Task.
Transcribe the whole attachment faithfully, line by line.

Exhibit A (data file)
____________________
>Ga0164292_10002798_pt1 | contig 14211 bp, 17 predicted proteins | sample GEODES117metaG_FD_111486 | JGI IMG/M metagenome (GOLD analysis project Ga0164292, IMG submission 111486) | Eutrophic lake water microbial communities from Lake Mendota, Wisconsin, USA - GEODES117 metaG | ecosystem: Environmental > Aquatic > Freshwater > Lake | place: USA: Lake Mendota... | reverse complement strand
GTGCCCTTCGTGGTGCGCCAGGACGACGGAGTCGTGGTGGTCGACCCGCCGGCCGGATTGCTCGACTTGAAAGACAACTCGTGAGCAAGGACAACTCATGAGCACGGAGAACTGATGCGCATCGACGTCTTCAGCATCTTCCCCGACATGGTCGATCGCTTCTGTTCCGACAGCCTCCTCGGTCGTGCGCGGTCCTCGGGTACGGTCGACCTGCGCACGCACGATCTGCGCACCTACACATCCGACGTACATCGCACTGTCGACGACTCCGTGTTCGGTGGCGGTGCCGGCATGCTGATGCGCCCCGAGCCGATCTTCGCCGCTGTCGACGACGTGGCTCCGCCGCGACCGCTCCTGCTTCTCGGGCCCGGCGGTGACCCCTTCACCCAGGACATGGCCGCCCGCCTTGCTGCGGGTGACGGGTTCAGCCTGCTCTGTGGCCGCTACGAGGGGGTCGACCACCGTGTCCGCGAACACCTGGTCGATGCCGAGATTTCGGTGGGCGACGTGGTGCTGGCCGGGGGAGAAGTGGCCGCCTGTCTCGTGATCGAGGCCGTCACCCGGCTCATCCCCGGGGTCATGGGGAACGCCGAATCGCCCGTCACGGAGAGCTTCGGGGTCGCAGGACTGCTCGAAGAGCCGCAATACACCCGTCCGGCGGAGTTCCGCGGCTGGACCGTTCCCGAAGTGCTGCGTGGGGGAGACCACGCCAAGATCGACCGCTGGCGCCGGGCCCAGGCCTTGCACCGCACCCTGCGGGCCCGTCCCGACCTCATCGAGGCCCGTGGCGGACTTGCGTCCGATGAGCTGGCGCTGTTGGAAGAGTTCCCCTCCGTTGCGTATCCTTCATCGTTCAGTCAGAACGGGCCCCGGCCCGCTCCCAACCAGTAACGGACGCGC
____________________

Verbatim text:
>Ga0164292_10002798_pt1 | contig 14211 bp, 17 predicted proteins | sample GEODES117metaG_FD_111486 | JGI IMG/M metagenome (GOLD analysis project Ga0164292, IMG submission 111486) | Eutrophic lake water microbial communities from Lake Mendota, Wisconsin, USA - GEODES117 metaG | ecosystem: Environmental > Aquatic > Freshwater > Lake | place: USA: Lake Mendota... | reverse complement strand
GTGCCCTTCGTGGTGCGCCAGGACGACGGAGTCGTGGTGGTCGACCCGCCGGCCGGATTGCTCGACTTGAAAGACAACTCGTGAGCAAGGACAACTCATGAGCACGGAGAACTGATGCGCATCGACGTCTTCAGCATCTTCCCCGACATGGTCGATCGCTTCTGTTCCGACAGCCTCCTCGGTCGTGCGCGGTCCTCGGGTACGGTCGACCTGCGCACGCACGATCTGCGCACCTACACATCCGACGTACATCGCACTGTCGACGACTCCGTGTTCGGTGGCGGTGCCGGCATGCTGATGCGCCCCGAGCCGATCTTCGCCGCTGTCGACGACGTGGCTCCGCCGCGACCGCTCCTGCTTCTCGGGCCCGGCGGTGACCCCTTCACCCAGGACATGGCCGCCCGCCTTGCTGCGGGTGACGGGTTCAGCCTGCTCTGTGGCCGCTACGAGGGGGTCGACCACCGTGTCCGCGAACACCTGGTCGATGCCGAGATTTCGGTGGGCGACGTGGTGCTGGCCGGGGGAGAAGTGGCCGCCTGTCTCGTGATCGAGGCCGTCACCCGGCTCATCCCCGGGGTCATGGGGAACGCCGAATCGCCCGTCACGGAGAGCTTCGGGGTCGCAGGACTGCTCGAAGAGCCGCAATACACCCGTCCGGCGGAGTTCCGCGGCTGGACCGTTCCCGAAGTGCTGCGTGGGGGAGACCACGCCAAGATCGACCGCTGGCGCCGGGCCCAGGCCTTGCACCGCACCCTGCGGGCCCGTCCCGACCTCATCGAGGCCCGTGGCGGACTTGCGTCCGATGAGCTGGCGCTGTTGGAAGAGTTCCCCTCCGTTGCGTATCCTTCATCGTTCAGTCAGAACGGGCCCCGGCCCGCTCCCAACCAGTAACGGACGCGC